He looked defeated as he stepped heavily down the bus stairs. It was as if the big yellow box exhaled my five-year-old son onto the gravel. And there he stopped. He didn’t want to walk towards home and he certainly didn’t want to turn around and hoist himself back into the heaving bus.
His eyes were a little pinkish around the edges and his kindgartener-sized back pack slumped around his shoulders.
“How was school?” I asked the tried and true mom question.
“I don’t know,” Pierce responded like the mini-teenager he has become.
“Please walk with me- I’m cold and want to get home.”
He wouldn’t move, his blinking reptile shoes rooted in the grey dust and chilly air.
Finally, after many halting steps, I picked him up and carried him home. He kicked and pushed the whole way, but every time I gave him another chance to walk he seized up, overcome by his will to be immobilized.
Frustrated now, I plopped him in his room and gave him some “settle down” time.
Ten minutes later, his cries changed from angry vocal pushes to lonesome whimpers and I recognized myself, the child that I continue to be. So I held my son, held myself, and listened.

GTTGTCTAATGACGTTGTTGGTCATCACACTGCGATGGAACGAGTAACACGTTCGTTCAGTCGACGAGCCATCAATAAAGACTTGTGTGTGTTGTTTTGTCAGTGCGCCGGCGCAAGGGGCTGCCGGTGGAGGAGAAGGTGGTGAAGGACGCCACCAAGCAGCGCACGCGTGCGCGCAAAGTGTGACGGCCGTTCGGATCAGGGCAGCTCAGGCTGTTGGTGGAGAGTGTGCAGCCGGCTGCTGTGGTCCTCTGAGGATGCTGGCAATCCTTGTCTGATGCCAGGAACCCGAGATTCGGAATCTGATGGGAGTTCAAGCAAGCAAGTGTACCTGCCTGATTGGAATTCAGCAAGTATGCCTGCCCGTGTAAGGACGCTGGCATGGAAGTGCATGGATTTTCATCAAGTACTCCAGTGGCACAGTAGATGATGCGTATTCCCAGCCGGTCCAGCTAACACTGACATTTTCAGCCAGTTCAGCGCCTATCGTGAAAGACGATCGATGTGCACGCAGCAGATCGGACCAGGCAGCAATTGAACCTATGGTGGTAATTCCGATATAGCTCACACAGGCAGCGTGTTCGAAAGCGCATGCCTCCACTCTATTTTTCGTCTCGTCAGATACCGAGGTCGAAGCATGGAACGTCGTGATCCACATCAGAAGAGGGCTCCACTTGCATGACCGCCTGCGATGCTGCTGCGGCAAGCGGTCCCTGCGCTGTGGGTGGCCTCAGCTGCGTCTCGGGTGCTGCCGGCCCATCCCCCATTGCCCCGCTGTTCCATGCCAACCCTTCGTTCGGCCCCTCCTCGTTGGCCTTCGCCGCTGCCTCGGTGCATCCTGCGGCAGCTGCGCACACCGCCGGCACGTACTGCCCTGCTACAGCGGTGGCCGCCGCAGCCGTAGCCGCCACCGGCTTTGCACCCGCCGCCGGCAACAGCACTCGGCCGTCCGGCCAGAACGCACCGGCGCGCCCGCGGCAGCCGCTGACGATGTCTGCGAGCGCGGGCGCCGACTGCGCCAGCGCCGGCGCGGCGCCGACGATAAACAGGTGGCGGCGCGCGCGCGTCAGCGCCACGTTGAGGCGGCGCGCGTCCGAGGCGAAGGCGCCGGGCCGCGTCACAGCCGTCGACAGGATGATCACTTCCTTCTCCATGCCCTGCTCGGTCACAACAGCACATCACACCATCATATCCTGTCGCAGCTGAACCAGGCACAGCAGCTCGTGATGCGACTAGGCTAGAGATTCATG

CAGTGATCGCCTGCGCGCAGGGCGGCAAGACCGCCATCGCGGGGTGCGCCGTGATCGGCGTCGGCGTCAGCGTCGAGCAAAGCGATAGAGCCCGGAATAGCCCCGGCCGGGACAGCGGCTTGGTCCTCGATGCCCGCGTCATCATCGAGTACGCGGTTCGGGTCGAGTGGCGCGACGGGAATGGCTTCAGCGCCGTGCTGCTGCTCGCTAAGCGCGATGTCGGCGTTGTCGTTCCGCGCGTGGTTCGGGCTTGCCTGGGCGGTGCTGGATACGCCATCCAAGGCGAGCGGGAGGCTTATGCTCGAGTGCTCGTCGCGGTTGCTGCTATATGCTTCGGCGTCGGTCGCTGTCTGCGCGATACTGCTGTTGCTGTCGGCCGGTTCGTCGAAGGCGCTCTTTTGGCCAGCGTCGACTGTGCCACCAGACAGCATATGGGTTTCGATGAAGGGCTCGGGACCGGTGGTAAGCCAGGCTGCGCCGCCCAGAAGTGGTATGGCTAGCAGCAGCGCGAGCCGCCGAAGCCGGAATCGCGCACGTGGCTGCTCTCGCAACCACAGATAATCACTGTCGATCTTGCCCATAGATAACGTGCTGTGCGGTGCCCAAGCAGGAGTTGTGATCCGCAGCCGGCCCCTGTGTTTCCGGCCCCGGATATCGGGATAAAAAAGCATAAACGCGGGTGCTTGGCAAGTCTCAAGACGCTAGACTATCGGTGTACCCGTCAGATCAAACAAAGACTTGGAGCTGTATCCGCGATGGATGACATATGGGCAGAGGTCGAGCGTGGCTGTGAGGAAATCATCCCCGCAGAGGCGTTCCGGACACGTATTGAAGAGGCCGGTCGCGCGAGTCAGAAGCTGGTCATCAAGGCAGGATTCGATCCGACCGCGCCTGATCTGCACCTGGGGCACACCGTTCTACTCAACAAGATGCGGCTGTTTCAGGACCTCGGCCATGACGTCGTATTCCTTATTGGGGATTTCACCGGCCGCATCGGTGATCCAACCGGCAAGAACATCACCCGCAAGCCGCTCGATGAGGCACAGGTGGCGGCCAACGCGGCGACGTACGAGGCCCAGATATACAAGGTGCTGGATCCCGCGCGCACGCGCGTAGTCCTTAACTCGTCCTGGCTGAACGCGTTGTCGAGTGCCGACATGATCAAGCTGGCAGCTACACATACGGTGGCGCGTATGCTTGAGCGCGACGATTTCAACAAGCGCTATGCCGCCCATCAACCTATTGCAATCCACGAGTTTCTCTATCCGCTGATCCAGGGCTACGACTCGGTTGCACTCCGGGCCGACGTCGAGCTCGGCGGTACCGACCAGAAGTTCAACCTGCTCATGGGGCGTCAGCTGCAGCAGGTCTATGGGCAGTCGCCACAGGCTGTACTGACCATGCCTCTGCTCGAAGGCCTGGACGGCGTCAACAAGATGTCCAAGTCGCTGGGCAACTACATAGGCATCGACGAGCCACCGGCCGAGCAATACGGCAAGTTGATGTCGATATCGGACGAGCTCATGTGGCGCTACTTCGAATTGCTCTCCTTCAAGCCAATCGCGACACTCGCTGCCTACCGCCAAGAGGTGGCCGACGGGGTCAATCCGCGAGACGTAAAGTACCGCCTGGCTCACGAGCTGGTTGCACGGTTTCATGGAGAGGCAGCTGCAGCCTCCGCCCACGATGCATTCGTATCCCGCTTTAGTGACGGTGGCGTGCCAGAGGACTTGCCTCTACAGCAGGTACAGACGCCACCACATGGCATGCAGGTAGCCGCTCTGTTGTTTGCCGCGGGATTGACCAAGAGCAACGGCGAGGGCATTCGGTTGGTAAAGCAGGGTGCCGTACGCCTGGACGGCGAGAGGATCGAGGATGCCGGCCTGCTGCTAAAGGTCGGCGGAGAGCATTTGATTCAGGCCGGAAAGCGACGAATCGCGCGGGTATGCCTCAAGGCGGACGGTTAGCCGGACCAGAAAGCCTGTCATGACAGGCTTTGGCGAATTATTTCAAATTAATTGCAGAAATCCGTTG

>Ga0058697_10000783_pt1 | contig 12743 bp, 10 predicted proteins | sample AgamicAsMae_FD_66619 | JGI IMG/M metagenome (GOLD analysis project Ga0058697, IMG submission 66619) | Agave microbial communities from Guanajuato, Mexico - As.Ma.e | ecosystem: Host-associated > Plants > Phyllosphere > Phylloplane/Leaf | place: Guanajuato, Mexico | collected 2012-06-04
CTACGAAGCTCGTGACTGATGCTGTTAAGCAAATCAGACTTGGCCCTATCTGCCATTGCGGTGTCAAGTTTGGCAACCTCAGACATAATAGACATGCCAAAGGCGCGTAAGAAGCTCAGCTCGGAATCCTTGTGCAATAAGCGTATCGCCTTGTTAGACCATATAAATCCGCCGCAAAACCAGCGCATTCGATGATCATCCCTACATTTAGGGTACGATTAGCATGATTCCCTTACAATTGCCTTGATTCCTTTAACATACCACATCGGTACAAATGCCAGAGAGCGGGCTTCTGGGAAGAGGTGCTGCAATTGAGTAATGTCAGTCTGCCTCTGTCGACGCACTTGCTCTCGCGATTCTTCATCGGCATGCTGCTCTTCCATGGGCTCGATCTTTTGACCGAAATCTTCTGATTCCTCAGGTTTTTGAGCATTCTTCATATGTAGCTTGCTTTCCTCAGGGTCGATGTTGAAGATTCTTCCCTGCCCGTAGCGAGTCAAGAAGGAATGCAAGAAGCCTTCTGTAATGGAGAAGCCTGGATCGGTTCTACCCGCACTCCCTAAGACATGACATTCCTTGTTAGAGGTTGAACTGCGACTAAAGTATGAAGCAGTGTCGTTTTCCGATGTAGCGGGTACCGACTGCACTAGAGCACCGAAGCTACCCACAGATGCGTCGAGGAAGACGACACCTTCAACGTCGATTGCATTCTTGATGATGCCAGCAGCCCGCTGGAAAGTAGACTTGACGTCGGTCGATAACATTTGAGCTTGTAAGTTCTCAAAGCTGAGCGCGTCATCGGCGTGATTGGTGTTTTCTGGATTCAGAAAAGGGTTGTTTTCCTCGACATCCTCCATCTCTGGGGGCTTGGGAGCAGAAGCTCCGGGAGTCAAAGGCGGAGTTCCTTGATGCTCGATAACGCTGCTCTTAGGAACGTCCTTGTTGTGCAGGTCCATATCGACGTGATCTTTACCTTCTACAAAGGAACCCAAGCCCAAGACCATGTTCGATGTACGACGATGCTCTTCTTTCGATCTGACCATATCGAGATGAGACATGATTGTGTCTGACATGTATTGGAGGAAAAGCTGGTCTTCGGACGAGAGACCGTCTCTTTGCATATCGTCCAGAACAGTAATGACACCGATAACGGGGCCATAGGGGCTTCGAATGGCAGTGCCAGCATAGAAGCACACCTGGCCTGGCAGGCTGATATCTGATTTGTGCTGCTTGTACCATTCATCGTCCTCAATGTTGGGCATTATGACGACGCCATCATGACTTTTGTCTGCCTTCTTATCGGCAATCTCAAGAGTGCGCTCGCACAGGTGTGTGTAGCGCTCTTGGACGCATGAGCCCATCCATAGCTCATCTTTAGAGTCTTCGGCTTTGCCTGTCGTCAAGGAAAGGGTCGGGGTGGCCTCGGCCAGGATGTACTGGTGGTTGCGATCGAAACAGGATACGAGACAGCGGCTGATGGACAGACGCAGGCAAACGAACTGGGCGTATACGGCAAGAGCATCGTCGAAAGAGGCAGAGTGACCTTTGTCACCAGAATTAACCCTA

His day had been difficult. There was an incident at lunch when his curiosity led to unintended and challenging consequences. He made a mess of things and then cleaned it up, ashamed and confused. Fear had entered the equation after the equal sign. Somehow the sums and differences balanced out but he wasn’t sure how. “I don’t want to tell you,” he managed, ” I don’t think you will like it.”
“Maybe not, but I will always love you. No matter what your choices.”
Finally, fretfully, and with the gentle, innocent prodding of his little brother, he described the ordeal and named his part.
I watched the fear rush out of him, exhaling much like the pneumatic bus doors. Fear, shame slimed with tears and snot, my son found himself, again, walking on solid ground.
This morning when I walked with him into his school, he was ambushed by two girls. On the left, the one whose lunch he had knocked on the floor yesterday. “Pierce!” She exclaimed with a broad smile. Two pink backpacks jostled towards him. Two puffball pony tails bobbed with the dance steps of four running feet. And my son, my broken boy, was covered, surrounded by the loving arms of forgiveness and joy and my own child-heart was whole again.
In this dark season of waiting, may you find the solace and comfort of humble joy, fierce love and courage in community.